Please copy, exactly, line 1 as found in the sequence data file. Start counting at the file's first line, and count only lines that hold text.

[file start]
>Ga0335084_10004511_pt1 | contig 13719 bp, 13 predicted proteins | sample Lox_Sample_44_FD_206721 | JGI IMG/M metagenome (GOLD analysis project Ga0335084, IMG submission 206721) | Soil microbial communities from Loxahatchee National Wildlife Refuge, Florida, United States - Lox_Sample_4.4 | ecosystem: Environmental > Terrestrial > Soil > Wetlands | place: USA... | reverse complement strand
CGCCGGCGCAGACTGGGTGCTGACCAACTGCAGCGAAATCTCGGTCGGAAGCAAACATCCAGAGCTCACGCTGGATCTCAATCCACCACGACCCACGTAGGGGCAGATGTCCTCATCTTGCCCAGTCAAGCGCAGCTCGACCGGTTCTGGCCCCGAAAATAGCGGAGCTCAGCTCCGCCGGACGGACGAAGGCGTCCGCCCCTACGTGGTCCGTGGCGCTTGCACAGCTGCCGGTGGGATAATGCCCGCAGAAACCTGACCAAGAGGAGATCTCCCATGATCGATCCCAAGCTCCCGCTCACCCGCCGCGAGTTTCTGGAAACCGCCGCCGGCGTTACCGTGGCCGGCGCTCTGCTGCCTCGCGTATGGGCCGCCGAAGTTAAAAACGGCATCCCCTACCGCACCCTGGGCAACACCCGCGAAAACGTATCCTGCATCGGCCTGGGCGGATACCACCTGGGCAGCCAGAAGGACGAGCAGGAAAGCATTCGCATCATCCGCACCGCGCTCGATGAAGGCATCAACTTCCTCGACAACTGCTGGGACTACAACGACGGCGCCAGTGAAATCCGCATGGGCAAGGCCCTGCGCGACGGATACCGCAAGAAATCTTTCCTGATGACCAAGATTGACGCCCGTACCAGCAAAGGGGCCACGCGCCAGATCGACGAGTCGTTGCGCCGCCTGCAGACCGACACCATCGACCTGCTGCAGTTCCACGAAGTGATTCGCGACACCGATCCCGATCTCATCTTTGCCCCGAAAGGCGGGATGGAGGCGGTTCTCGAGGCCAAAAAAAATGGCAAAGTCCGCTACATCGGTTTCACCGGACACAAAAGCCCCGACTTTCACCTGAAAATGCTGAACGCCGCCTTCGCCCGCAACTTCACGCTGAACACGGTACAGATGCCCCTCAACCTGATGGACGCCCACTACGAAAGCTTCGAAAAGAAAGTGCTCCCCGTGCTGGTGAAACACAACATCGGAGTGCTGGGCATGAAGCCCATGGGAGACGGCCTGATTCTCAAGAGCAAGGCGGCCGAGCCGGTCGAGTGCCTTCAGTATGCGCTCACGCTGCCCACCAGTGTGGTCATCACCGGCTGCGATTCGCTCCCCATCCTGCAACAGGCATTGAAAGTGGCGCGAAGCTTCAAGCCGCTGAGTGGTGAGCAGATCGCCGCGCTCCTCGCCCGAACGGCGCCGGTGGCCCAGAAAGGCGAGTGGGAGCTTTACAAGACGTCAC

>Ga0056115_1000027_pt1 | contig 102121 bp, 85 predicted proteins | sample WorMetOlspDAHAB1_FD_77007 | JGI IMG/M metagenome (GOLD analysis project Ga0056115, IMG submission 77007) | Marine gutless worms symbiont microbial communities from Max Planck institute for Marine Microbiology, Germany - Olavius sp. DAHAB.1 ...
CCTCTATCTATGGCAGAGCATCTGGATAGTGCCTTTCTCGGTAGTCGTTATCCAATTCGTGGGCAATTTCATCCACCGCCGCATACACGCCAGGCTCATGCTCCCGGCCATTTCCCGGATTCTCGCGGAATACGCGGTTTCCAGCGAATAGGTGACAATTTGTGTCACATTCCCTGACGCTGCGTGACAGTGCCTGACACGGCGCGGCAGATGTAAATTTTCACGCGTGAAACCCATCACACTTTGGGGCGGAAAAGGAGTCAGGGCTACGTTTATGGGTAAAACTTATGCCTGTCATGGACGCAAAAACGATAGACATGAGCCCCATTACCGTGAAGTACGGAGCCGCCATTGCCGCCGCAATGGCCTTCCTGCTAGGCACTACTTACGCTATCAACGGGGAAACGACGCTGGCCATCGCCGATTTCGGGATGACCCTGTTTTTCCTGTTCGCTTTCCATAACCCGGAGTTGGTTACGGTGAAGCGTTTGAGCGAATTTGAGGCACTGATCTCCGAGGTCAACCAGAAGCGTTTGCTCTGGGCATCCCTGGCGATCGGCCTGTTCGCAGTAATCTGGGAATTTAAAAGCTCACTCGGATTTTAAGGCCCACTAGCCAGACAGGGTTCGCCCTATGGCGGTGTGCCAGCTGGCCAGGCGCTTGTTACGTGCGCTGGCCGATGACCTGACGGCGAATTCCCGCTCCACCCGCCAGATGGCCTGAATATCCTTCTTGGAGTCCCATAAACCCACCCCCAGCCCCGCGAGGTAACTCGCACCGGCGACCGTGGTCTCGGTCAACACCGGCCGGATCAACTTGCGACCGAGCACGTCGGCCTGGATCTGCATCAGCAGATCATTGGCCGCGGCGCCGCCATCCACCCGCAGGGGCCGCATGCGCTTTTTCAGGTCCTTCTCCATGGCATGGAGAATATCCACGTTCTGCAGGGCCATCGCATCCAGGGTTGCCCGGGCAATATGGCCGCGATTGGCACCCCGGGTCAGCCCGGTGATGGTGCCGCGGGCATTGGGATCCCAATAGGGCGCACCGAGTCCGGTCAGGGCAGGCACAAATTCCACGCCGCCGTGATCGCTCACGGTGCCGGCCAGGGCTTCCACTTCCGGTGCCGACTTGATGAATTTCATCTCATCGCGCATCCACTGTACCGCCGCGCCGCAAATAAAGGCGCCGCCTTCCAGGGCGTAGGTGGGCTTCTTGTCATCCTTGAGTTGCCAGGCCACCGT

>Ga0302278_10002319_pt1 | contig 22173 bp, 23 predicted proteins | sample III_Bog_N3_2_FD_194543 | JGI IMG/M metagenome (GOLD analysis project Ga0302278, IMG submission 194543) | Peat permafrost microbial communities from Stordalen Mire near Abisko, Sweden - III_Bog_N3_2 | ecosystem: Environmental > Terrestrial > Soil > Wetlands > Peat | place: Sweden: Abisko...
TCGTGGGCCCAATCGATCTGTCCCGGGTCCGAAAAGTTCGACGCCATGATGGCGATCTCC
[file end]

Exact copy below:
>Ga0335084_10004511_pt1 | contig 13719 bp, 13 predicted proteins | sample Lox_Sample_44_FD_206721 | JGI IMG/M metagenome (GOLD analysis project Ga0335084, IMG submission 206721) | Soil microbial communities from Loxahatchee National Wildlife Refuge, Florida, United States - Lox_Sample_4.4 | ecosystem: Environmental > Terrestrial > Soil > Wetlands | place: USA... | reverse complement strand